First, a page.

[i] Obituary, York Daily News-Times, 20 Oct 1910 (microfilm), Nebraska State Historical Society, Lincoln, NE.

February Family History Writing Challenge

Margaret Marie (Neville) Conroy Smith

Margaret Marie (Neville) Conroy Smith

For the month of February, I am joining the Family History Writing Challenge.  I am committing to 28 days of writing in the form of my blog.  I got a head start last week, and the response from my siblings and cousins has been overwhelming.  I have finally found a way to share the genealogy information I have gathered over the past 20+ years that doesn’t make people’s eyes glaze over and quickly exit the room :-).

During this month, look forward to more information on my Smith line, back to the immigrant, John Smith, who came from England in the late 1600’s.  I will also be sharing tidbits and stories of many of the collateral lines as well.  On my mom’s side of the family, I plan to share more of Grandma Taylor’s stories, and some of her mother, Virginia Coate Harper’s, poetry too.

The picture for today was graciously shared by my cousin, Mary Beth (Smith) Coffey. Thanks, MB!

The Death of John Neville

“Mr. John Neville, for more than twenty years an honored resident of York county and MINOLTA DIGITAL CAMERAfor the past four years residing upon Mr. Haggard’s farm two and a half miles north of Wahoo, was struck by an Elkhorn passenger train at a grade crossing beside the farm on which he lived, on Monday afternoon and almost instantly killed.  The terrible news reached his hosts of friends in York on Monday evening and carried consternation and grief into many a York county home before midnight.                                                                                            

The facts of the accident which resulted in the tragic death of Mr. Neville as developed at the inquest are as follows:

He was assisting a neighbor near his home in hauling some corn to a feeding ranch across the railroad track and had taken a load over after dinner and was returning for another and was approaching the track just as the passenger train due at 2:40 was approaching the crossing.  Another man hauling corn to the same place was approaching the track from the east and says that Mr. Neville was standing in his wagon driving the team which was traveling at a trot; that he came to the track with his head held down as though he was thinking or in a deep study; that he continued in this position without looking up or looking to either side until he came upon the track.  Just as the team got squarely upon the track the train came from the south running at a speed of thirty-five miles an hour or more and struck the wagon between the front and hind wheels smashing they wagon to kindling wood and throwing the unfortunate man as high as forty feet, falling upon his head and shoulders upon the frozen ground some distance from the track.  The train was stopped and he was picked up and taken back to Wahoo and the best medical aid in the city was immediately called in.  The surgeons found that he was suffering from concussion of the brain and despite all efforts to save his life he expired in about two hours after being struck.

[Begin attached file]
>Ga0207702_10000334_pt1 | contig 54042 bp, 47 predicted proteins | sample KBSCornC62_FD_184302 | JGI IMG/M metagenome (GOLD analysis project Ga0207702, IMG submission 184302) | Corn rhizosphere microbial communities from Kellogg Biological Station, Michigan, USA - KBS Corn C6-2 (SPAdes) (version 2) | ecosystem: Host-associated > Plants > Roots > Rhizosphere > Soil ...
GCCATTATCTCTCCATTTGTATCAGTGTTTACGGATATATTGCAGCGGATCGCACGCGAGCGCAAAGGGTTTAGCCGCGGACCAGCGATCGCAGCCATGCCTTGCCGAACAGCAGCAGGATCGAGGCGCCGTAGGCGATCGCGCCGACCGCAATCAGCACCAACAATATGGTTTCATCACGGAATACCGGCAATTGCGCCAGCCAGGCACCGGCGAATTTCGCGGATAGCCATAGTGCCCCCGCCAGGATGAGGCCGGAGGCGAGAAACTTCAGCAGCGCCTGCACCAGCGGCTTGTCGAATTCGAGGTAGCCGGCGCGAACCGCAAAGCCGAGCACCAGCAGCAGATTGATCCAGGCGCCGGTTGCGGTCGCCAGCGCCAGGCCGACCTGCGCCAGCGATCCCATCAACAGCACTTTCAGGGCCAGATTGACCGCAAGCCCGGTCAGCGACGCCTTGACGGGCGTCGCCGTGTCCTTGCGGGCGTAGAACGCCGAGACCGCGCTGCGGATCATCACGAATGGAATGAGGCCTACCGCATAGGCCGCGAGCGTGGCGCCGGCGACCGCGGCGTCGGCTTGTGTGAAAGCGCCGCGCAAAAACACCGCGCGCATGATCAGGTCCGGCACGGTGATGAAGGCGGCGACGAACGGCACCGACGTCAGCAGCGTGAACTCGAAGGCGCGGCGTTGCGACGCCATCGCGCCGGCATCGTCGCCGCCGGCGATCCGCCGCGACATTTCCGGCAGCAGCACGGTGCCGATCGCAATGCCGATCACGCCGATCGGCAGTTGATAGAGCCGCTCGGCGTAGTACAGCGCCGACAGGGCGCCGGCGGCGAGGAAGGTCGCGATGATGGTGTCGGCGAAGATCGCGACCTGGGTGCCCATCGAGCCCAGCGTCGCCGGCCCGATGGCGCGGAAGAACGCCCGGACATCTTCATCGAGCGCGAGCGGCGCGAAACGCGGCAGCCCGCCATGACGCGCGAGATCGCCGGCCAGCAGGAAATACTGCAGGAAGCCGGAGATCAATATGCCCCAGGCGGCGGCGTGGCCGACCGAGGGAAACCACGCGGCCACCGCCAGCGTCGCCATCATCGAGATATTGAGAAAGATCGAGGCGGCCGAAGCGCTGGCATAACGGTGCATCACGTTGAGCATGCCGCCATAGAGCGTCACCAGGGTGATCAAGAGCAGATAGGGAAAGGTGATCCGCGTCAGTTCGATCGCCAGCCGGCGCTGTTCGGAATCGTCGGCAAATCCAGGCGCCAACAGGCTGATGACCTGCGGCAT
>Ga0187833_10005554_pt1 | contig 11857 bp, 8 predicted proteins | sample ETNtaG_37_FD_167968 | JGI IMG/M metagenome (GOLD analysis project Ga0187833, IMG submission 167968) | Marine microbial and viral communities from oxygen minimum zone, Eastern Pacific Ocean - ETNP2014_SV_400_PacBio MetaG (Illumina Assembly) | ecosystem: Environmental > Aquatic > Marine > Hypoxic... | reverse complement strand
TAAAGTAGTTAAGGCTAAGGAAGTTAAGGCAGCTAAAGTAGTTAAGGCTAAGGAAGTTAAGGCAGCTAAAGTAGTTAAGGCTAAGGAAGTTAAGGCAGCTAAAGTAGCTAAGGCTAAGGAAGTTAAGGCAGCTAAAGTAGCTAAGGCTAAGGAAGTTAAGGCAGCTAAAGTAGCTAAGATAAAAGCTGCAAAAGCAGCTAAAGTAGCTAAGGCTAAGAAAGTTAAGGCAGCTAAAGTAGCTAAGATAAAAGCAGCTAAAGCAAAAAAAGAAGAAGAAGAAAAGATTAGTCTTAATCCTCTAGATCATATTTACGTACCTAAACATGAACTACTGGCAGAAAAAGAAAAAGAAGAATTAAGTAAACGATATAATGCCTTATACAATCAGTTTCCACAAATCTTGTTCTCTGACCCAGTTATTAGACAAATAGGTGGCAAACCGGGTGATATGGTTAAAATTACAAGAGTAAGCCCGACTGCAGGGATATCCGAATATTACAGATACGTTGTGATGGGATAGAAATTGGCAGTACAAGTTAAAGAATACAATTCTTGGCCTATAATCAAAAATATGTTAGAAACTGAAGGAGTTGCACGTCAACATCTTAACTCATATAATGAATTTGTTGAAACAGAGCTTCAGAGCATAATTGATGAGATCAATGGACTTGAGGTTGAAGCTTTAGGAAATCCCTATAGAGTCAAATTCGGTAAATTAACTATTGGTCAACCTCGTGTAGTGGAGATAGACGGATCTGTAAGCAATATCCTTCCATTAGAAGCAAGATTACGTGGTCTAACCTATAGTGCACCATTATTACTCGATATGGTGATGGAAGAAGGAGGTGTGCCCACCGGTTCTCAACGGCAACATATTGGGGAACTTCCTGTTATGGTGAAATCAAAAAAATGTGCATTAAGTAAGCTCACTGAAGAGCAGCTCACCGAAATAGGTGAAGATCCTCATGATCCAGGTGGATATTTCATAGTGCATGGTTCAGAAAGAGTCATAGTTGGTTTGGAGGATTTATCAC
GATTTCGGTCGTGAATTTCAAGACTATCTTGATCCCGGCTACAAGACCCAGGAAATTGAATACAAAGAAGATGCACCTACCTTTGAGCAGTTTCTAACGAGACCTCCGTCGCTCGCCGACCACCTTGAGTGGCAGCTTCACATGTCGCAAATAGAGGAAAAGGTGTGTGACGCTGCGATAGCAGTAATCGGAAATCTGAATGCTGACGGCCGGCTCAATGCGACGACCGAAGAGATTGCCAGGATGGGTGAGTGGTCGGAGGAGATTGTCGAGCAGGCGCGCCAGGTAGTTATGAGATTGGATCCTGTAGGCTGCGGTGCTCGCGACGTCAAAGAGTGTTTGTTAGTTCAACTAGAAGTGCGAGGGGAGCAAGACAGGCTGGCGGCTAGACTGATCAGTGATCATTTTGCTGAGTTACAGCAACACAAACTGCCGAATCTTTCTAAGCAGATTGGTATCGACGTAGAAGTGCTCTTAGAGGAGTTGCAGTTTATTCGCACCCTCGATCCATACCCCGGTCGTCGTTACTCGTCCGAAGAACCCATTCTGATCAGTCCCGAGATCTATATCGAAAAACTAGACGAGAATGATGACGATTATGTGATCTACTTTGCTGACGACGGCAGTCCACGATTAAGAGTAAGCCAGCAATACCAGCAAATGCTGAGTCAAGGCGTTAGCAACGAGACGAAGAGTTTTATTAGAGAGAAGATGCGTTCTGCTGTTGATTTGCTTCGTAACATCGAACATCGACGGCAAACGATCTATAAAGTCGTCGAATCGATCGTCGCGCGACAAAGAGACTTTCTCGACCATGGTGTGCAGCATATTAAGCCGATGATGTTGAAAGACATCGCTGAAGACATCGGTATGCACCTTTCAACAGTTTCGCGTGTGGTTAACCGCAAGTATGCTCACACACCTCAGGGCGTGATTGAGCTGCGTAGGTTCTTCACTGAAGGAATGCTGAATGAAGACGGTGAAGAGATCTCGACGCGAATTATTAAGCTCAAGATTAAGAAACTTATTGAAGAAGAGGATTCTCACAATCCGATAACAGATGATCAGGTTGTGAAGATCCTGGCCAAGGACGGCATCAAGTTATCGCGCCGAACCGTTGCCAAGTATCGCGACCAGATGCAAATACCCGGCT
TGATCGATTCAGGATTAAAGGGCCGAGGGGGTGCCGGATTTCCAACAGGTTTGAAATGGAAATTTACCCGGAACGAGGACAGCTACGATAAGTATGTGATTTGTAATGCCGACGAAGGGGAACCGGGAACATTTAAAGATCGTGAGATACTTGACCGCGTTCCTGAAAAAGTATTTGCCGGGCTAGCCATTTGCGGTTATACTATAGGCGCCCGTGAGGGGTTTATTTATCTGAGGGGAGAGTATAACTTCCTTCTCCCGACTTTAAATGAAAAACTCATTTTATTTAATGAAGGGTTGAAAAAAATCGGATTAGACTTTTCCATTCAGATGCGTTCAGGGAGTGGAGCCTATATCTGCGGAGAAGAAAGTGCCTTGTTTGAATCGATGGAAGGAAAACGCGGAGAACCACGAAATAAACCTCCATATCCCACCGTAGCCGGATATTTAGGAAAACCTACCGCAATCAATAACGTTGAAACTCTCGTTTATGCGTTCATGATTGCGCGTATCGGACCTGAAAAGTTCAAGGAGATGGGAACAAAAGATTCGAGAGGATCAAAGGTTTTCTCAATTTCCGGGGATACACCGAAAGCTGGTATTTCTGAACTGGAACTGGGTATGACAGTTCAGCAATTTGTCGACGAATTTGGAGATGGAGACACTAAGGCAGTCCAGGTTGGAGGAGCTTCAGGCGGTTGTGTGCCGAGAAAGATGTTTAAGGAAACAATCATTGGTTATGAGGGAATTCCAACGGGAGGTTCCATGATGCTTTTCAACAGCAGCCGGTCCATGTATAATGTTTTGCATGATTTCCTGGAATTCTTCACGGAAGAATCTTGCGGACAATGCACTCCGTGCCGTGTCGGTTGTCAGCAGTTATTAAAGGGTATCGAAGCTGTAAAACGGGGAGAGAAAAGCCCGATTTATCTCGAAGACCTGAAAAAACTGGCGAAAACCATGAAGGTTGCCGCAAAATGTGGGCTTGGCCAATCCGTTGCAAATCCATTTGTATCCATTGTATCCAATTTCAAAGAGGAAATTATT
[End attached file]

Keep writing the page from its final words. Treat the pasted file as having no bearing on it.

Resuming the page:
The deceased was married over twenty years ago, his wife being formerly Miss Anna Morgan of West Blue, who survives him together with nine children ranging from three to nineteen years of age.  His aged mother now living in this city as well as four brothers in York county and three sisters mourn his tragic end.

The remains were taken to the Catholic church at Wahoo yesterday morning where the first funeral services were held and then brought to York accompanied by the stricken family and a number of friends and arrived here last night.  The funeral was held in this city at St. Joseph’s Catholic church at 9:30 this morning attended by a great concourse of people from nearly every part of the county, and he was laid to eternal rest in the Catholic cemetery.  

The coroner’s jury found the facts as stated above and made the following additional finding: ‘We further find from the evidence given and the lay of the ground where the accident occurred that had due caution been observed by all concerned this accident would have been avoided.’